[solved] Multi domain httpd.conf and options-ssl-apache.conf

My web servers have an NFS share to a server that contains the SSL certs.
Meaning, the certs are not on the local web server but on a server that has access to our DNS server so that new certs or renewals can be done centrally.

The question is, does each virtual host need it’s own directive of;
Include /etc/letsencrypt/options-ssl-apache.conf

Or can it be specified as a global directive?

Hi @Lorance,

What is the contents of /etc/letsencrypt/options-ssl-apache.conf ?

SSL directives that could apply globally it seems.

I personally don’t use it. I have my own global settings in the ssl.conf file. Mainly cause I only have like 4 cipher sets and I disable SHA1 ciphers on top of the standard setup.

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No, I guess it can be a global directive, but it strictly depends on its contents.

For example, you can have a server-wide cipher list: https://httpd.apache.org/docs/2.4/mod/mod_ssl.html#sslciphersuite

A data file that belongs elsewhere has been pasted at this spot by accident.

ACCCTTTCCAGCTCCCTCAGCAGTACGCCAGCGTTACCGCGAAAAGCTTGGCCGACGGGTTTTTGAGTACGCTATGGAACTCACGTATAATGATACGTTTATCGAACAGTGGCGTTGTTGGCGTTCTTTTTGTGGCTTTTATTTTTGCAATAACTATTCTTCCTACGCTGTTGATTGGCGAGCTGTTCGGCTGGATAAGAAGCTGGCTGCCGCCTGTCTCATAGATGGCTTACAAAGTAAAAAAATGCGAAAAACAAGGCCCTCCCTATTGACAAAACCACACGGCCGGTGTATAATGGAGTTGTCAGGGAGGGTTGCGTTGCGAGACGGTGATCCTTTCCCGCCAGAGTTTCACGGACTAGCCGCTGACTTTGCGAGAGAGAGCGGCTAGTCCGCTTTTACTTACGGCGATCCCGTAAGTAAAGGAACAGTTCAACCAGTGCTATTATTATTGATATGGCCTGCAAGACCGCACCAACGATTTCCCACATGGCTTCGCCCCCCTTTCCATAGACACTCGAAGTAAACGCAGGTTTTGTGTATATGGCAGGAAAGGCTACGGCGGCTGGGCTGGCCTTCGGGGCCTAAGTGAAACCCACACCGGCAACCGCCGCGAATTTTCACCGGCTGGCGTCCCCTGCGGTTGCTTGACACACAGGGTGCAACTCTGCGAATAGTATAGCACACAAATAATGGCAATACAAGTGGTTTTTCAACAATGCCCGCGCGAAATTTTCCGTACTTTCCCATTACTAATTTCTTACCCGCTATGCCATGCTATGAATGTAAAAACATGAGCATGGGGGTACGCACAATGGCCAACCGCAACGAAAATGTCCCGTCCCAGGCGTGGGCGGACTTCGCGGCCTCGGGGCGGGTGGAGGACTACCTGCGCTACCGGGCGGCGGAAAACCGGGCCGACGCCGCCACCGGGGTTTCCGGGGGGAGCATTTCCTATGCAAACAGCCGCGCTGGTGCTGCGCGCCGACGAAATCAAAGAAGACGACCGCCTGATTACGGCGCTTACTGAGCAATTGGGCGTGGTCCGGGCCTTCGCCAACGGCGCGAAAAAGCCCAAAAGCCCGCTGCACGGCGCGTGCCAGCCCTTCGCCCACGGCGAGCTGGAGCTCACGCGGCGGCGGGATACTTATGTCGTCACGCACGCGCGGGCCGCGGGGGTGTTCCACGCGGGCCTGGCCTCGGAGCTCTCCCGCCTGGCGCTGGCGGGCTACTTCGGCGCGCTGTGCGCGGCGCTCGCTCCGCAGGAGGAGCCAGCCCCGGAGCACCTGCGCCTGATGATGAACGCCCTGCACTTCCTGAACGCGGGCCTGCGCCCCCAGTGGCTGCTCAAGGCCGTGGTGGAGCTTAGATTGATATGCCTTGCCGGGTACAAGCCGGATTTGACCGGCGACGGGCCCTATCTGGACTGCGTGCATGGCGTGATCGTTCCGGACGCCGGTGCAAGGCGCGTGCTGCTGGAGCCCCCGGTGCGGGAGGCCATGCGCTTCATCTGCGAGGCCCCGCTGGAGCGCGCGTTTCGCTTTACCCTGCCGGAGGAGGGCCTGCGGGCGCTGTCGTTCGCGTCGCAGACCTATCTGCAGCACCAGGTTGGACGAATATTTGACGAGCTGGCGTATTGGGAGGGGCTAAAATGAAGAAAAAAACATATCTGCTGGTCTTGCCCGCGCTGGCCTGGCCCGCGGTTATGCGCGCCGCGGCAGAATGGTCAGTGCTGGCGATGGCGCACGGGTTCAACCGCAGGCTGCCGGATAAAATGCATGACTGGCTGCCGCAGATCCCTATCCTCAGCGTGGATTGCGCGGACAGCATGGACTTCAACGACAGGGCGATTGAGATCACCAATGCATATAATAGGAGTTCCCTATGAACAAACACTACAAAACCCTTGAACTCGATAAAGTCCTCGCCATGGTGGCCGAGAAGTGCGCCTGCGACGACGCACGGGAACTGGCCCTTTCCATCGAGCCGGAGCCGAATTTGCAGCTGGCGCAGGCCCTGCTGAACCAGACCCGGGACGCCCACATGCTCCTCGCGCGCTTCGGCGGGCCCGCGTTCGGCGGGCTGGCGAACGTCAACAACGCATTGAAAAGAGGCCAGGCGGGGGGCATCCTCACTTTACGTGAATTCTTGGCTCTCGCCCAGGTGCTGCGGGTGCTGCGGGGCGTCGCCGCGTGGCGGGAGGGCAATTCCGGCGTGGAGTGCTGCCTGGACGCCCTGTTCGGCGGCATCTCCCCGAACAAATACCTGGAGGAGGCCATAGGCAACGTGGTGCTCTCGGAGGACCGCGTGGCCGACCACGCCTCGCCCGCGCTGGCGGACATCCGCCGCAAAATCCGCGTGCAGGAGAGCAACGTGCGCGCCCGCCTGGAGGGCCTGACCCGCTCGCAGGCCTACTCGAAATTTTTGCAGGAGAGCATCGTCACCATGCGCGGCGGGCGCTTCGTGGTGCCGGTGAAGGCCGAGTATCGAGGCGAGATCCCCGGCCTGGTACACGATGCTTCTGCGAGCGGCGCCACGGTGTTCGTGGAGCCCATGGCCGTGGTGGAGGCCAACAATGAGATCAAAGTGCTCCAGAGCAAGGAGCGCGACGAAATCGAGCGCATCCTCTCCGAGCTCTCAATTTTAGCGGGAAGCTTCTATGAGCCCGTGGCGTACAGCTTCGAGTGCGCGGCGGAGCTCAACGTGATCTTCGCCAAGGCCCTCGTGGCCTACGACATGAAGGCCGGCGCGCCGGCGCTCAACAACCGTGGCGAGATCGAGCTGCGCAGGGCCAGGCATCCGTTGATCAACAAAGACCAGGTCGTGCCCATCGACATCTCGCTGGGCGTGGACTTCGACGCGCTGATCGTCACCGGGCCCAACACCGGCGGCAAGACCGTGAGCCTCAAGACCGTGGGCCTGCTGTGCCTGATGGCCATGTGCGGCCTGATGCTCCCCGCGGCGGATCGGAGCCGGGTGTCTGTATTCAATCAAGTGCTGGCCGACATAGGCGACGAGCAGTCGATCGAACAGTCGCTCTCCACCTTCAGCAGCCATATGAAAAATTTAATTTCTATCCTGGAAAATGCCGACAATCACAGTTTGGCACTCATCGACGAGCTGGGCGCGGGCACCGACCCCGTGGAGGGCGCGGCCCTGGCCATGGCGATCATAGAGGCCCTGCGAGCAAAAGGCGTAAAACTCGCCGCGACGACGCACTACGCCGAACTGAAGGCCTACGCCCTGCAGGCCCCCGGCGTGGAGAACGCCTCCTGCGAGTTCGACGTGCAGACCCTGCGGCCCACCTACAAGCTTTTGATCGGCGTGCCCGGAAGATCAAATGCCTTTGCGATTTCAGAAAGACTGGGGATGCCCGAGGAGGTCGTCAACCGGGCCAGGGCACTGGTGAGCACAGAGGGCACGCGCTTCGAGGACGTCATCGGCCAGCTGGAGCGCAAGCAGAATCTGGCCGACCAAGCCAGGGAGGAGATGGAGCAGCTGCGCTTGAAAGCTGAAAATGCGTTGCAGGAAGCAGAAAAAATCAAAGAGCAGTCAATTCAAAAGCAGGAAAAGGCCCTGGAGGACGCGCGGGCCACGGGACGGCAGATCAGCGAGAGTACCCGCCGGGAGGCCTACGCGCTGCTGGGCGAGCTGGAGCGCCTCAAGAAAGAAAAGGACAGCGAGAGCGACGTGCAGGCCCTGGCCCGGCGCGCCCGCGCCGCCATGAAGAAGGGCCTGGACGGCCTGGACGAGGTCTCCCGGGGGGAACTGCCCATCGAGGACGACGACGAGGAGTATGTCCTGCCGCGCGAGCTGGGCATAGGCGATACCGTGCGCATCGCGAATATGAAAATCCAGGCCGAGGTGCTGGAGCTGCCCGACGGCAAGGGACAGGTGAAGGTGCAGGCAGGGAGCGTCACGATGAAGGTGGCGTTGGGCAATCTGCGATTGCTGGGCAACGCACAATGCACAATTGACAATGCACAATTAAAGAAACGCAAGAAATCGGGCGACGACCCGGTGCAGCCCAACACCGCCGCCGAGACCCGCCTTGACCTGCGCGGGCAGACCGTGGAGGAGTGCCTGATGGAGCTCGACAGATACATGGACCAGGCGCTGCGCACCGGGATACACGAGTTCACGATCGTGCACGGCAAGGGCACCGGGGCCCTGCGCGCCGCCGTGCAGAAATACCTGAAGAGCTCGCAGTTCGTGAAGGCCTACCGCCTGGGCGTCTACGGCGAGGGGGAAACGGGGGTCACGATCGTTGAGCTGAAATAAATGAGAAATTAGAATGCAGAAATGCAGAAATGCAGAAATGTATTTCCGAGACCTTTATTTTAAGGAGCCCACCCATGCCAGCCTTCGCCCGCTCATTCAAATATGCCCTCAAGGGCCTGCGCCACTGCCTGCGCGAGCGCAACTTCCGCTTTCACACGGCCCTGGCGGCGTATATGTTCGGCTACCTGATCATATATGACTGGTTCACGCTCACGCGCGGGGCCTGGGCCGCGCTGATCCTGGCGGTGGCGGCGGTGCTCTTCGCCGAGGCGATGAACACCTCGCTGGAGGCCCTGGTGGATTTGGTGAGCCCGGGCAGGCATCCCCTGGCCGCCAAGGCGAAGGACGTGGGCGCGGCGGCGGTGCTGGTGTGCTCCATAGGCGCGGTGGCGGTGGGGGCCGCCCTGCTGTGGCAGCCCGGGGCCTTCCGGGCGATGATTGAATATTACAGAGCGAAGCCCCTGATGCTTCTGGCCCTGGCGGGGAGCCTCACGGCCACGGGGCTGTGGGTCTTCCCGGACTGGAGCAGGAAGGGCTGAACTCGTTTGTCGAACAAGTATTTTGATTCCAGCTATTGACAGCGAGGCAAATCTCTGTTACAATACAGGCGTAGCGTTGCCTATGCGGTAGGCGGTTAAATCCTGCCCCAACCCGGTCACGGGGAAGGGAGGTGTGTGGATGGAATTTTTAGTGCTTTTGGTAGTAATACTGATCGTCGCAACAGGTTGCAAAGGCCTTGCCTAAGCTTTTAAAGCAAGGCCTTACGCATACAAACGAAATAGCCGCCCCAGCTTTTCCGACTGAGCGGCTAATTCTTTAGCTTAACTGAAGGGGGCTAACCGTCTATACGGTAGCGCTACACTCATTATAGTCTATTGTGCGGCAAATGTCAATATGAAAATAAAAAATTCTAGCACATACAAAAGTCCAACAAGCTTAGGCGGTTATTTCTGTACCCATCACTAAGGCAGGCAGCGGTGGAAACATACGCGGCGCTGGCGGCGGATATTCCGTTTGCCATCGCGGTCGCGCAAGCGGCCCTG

The problem seems to be that later running the certbot apache thing makes changes to the httpd.conf file. Lately, it started adding another file instead and an include in the conf file but I seem to have a mix.

I don’t think it does. I believe it just modifies the virtualhost file, which gets included in httpd.conf

In any case, you can configure your server as you like it. Nothing in that file is irreplaceable.

So I can manually configure the web server and do not have to run the certbot apache/nginx options. I thought those did something in addition to configuring the web server conf.

Good to know, thanks very much.


Here is a place to start if you’re just learning or just lazy: https://ssl-config.mozilla.org/ :wink:

Correct. I run the command with certonly option and build my vhosts.

The --apache option will create a new vhost config file & append a line in the httpd.conf file to include the new file. It’s an option for those less technical.

Lazy? I hope that’s just a joke.

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I was just projecting, hope you’re not offended. :wink:

It wasn’t clear but it’s fine now that you explain.

Thanks for the help.

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